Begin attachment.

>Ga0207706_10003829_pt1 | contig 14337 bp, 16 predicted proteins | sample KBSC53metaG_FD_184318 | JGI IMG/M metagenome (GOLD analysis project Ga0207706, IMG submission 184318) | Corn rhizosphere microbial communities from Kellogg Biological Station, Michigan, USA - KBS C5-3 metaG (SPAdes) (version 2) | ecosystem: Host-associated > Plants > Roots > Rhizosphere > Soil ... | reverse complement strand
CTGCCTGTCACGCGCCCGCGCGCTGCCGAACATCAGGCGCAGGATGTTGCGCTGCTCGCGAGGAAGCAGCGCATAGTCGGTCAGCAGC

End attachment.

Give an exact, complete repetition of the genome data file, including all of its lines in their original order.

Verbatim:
>Ga0207706_10003829_pt1 | contig 14337 bp, 16 predicted proteins | sample KBSC53metaG_FD_184318 | JGI IMG/M metagenome (GOLD analysis project Ga0207706, IMG submission 184318) | Corn rhizosphere microbial communities from Kellogg Biological Station, Michigan, USA - KBS C5-3 metaG (SPAdes) (version 2) | ecosystem: Host-associated > Plants > Roots > Rhizosphere > Soil ... | reverse complement strand
CTGCCTGTCACGCGCCCGCGCGCTGCCGAACATCAGGCGCAGGATGTTGCGCTGCTCGCGAGGAAGCAGCGCATAGTCGGTCAGCAGC